Saturday, February 14th, 2009...21:28

Total Order Drop

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Shortly before 7am GMT on February 12, 2009, slowly began refusing to fulfill MP3 orders. By 8am, the MP3 store was failing to fulfill 95% of all orders and continued to do so until almost 2pm. I often wondered how things like this come about and now I have first hand knowledge.

I was sloppy, not fully testing a change which I presumed to be fairly innocuous. Unfortunately, QA was also a bit careless during testing and accidentally missed the same test case I hadn’t executed. Even more unfortunate, this test case was the one that would have caught the problem which eventually made it to the live site.

Once the problematic code made it to the live site, there’s the issue of why it stayed there for so long. Again, a few problems snowballed, starting with our team not being notified of the issue for 1.5 hours. It took another hour to get the rollback started, which subsequently failed and took another 30 minutes to get proper permissions to start the process.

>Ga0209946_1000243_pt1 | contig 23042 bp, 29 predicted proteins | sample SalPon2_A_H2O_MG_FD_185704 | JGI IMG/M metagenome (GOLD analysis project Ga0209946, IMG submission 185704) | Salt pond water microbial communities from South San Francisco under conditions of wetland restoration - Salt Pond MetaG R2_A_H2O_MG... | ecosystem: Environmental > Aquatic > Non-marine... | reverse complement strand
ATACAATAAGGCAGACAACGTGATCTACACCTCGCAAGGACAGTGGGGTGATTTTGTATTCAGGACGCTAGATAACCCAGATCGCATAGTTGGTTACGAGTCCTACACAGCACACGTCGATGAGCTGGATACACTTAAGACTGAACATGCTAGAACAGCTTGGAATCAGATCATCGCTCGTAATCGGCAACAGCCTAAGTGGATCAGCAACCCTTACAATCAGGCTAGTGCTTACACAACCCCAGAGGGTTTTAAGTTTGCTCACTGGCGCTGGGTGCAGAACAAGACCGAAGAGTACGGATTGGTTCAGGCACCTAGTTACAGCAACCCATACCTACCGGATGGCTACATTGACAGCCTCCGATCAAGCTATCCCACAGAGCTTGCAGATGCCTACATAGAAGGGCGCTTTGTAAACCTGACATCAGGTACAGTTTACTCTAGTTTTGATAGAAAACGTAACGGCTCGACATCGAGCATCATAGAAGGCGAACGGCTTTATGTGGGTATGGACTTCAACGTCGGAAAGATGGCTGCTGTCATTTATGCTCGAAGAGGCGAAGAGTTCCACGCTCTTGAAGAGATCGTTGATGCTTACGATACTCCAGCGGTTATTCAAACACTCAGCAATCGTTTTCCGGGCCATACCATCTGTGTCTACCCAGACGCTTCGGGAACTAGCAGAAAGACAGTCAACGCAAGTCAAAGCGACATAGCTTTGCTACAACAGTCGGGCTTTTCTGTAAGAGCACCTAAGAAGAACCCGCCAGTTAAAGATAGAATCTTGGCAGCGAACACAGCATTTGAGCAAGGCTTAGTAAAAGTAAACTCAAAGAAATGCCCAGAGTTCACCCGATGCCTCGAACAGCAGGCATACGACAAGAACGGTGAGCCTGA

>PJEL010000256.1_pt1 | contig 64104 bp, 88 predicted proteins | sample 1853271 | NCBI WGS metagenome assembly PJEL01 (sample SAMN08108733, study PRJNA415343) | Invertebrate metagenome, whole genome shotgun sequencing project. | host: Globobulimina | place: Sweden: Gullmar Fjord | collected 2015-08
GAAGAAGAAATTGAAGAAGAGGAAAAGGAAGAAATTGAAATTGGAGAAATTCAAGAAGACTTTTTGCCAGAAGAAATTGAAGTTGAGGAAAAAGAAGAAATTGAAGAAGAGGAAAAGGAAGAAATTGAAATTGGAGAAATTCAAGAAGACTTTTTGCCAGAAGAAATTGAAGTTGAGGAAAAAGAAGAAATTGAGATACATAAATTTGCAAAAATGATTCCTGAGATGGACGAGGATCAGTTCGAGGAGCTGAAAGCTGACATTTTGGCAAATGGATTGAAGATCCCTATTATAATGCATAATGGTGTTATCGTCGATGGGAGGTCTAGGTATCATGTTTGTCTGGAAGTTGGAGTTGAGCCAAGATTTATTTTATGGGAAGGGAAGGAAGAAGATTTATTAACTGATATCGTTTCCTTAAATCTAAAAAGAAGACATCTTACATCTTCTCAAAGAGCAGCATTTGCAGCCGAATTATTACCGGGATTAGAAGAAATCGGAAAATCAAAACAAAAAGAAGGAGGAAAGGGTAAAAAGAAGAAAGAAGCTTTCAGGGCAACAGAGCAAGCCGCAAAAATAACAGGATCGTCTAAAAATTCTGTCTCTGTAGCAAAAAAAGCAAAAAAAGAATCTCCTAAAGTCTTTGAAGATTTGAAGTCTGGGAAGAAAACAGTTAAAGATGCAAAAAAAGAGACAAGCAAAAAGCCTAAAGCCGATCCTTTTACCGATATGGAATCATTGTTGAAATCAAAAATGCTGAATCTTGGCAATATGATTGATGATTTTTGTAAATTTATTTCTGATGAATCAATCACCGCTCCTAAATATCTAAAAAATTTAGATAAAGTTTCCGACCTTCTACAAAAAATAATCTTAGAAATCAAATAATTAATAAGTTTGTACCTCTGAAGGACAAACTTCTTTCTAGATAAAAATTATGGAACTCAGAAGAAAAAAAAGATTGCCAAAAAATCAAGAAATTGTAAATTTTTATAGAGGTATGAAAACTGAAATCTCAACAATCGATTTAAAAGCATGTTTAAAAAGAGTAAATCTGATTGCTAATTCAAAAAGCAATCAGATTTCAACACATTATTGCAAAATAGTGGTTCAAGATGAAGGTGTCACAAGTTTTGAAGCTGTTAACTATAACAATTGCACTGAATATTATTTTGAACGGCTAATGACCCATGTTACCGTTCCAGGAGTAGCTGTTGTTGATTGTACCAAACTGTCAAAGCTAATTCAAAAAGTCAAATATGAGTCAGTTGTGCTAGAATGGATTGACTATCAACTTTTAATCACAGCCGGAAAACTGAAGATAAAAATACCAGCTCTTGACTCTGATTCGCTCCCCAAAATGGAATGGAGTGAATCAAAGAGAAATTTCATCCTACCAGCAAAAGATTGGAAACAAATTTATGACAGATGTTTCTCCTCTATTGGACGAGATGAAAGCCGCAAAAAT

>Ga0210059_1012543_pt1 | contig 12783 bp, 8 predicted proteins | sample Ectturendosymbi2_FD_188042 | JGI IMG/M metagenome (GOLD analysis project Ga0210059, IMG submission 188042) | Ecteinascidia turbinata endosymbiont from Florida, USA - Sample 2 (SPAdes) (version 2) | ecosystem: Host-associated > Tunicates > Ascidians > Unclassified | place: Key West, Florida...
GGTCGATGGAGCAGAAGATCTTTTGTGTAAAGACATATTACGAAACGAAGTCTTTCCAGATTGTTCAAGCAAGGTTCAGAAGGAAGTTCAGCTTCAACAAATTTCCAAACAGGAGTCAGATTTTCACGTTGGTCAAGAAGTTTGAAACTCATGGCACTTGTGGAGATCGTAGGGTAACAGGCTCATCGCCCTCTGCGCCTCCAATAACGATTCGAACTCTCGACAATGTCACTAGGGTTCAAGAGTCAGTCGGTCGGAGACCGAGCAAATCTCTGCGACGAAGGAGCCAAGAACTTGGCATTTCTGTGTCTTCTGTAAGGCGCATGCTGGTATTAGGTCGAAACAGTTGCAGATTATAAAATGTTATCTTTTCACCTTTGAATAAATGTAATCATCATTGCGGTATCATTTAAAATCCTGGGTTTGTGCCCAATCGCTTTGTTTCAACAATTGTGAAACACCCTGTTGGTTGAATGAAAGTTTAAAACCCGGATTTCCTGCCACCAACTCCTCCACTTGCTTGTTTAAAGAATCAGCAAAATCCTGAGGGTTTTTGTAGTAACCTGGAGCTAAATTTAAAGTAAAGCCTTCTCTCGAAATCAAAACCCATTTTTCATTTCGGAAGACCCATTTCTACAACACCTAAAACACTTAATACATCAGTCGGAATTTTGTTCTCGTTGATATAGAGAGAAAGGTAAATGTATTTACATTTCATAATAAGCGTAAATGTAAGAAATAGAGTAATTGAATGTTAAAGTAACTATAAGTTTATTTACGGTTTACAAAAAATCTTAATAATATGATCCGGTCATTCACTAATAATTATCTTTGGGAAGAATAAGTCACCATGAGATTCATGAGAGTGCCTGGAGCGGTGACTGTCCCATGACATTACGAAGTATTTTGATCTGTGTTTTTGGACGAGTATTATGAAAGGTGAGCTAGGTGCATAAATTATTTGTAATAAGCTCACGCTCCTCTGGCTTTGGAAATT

As a result of this, several process improvements will be made. Some of them are good i.e. some of the escalation paths will be changed to include our team when appropriate but others just seem reactionary and will likely just result in more overhead with little reward.

While Amazon wasn’t hemorrhaging thousands of dollars (pounds in this case) per hour, I’ve also been wondering if there isn’t some sort of penalty I and others involved should pay. Sure I had to write up a document explaining the root cause and what will be done to prevent this from happening again, and I’m quite embarrassed and angry with myself; but there are really no other repercussions that I’m aware of. Incorrect things were done, and there’s no ambiguity, but there’s also no specific penalty. There’s no good way to quantify the damage done Amazon’s reputation. The money lost could be calculated, but there are no rules describing how that gets translated into penalties for the people involved. I’m not going to be put on bathroom duty or have to peel potatoes or write, “I will thoroughly test my code.” 1000 times on the whiteboard. Is the line of work I’m in above that, or does it just not make business sense to come up with these things. Whatever the reason, why are penalties so prevalent in other aspects of life?

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